• For an Itanium architecture-based computer: After you make your selection from the boot menu, press F8. There may be a prompt that tells you when to press F8.
  4. Use the arrow keys to select Last Known Good Configuration, and then press Enter.

    NUM LOCK must be off before the arrow keys on the numeric keypad will function.

  5. Use the arrow keys to highlight an operating system, and then press Enter.


  • Choosing the Last Known Good Configuration startup option provides a way to recover from problems such as a newly added driver that may be incorrect for your hardware. However, it doesn't solve problems that are caused by corrupted or missing drivers or files.
  • When you choose the Last Known Good Configuration option, only the information in registry key HKLM\System\CurrentControlSet is restored. Any changes you have made in other registry keys remain.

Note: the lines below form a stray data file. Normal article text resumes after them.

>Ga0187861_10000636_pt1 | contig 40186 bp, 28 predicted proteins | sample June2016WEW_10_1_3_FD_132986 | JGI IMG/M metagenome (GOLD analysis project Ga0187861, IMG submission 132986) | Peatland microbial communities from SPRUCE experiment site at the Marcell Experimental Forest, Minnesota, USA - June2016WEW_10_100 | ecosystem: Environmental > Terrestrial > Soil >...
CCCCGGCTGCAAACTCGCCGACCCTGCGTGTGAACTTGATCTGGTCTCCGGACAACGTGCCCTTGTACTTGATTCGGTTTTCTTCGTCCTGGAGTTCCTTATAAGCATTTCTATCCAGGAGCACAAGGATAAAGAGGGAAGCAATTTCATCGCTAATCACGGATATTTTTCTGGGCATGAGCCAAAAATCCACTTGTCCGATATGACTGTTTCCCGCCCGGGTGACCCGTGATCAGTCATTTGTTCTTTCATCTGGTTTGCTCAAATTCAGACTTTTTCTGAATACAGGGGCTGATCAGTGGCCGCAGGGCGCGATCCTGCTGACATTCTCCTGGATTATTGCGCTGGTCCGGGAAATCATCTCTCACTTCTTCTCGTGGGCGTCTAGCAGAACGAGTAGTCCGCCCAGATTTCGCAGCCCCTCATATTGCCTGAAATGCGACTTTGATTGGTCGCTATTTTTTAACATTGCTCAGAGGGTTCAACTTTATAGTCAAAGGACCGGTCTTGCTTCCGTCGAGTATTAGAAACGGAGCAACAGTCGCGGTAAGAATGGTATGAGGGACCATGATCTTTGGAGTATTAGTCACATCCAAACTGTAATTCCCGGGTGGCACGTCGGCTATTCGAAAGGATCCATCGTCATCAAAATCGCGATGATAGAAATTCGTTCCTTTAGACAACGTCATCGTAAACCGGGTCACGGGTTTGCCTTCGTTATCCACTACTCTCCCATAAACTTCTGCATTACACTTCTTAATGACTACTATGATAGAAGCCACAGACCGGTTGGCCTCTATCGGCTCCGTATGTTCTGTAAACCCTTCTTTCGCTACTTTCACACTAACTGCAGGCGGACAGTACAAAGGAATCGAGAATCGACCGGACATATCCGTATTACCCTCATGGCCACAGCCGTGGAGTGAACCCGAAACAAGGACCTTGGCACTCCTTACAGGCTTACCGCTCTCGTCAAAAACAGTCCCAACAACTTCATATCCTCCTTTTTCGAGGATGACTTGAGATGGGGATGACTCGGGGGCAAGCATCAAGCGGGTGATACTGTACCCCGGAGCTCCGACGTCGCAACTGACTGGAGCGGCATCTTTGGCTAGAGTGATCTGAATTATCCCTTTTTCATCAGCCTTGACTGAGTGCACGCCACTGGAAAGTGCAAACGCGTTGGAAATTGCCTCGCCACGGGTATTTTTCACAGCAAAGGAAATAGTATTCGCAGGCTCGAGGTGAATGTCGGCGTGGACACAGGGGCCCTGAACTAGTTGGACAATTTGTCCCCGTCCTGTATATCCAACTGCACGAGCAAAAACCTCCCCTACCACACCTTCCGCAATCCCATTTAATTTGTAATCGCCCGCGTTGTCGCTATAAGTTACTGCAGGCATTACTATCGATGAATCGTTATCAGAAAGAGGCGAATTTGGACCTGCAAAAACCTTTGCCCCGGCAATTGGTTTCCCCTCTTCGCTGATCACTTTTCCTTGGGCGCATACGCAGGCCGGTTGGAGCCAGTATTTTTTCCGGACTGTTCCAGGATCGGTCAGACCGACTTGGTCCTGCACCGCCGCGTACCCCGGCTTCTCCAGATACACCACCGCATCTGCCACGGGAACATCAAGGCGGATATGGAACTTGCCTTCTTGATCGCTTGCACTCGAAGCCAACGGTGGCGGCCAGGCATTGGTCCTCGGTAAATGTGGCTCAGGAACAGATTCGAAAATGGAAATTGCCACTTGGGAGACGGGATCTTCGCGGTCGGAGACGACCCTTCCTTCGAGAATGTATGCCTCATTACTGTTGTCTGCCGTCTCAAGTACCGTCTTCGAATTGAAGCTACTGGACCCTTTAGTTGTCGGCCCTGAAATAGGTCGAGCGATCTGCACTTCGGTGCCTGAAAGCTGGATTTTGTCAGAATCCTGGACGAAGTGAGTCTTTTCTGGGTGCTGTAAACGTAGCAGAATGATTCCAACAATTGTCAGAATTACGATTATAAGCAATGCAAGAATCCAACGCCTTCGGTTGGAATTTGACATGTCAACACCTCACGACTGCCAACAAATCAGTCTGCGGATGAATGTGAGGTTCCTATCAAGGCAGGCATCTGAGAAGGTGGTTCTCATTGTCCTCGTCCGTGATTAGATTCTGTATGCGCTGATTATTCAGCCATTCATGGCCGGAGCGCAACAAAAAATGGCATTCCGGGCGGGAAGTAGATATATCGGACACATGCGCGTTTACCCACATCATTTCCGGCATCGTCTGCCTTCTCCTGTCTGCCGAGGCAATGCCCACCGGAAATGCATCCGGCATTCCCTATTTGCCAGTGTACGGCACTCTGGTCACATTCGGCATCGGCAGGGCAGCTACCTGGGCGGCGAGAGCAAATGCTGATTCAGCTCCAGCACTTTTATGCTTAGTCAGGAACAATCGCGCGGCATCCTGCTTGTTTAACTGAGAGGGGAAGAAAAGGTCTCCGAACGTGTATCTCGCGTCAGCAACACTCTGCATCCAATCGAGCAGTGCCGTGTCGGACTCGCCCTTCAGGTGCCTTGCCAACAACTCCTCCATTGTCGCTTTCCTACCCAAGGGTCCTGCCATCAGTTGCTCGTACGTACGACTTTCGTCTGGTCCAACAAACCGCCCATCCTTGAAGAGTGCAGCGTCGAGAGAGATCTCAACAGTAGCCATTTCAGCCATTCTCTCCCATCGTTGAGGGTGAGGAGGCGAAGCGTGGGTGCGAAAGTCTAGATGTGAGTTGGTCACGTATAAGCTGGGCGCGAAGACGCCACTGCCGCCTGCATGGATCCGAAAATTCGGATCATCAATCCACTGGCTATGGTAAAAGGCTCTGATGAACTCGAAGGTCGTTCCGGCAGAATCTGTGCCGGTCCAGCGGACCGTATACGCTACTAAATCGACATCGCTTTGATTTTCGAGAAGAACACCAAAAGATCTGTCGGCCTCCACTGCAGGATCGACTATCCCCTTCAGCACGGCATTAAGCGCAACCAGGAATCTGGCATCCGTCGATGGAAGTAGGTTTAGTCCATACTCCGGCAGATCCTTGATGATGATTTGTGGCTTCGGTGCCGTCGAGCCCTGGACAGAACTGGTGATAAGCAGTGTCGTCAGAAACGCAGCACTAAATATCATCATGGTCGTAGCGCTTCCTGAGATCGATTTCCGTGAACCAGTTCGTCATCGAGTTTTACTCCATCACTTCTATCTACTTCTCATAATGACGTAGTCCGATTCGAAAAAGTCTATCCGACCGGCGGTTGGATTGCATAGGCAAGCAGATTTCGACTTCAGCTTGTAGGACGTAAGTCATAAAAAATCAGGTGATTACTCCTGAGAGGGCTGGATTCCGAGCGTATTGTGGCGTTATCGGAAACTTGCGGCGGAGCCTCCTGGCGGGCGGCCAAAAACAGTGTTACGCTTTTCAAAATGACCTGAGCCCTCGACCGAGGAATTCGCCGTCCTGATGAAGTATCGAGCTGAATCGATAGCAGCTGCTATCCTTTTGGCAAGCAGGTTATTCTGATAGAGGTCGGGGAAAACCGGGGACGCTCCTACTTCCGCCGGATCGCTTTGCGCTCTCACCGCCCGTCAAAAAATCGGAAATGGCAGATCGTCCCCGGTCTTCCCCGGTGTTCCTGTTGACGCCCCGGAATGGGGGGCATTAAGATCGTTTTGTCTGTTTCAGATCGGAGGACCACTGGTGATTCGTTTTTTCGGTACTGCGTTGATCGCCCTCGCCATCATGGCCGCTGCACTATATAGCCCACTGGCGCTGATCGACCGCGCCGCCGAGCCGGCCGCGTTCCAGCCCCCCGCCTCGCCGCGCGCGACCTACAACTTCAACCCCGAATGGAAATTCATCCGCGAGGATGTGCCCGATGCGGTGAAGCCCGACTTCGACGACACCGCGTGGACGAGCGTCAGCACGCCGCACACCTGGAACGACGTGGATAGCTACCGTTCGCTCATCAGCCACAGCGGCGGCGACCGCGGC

In-place upgrade

If the previous steps in this article do not resolve the problem, perform an in-place upgrade. For more information about how to do this, click the following article numbers to view the articles in the Microsoft Knowledge Base: 292175 How to perform an in-place upgrade of Windows 2000
978788 How to perform an in-place upgrade (reinstallation) of Windows XP
816579 How to perform an in-place upgrade of Windows Server 2003

Remove incompatible software by using the Recovery Console

If the previous steps in this article don't resolve the problem, remove incompatible software by using the Recovery Console. Complete steps that describe how to do this are beyond the scope of this article. However, you may be able to use the following articles as guidelines for performing this procedure.

313670 How to replace a driver by using Recovery Console in Windows 2000
816104 How to replace a driver by using Recovery Console in Windows Server 2003
326215 How to use the Recovery Console on a Windows Server 2003-based computer that does not start
229716 Description of the Windows 2000 Recovery Console
307654 How to install and use the Recovery Console in Windows XP
307545 How to recover from a corrupted registry that prevents Windows XP from starting
216417 How to install the Windows Recovery Console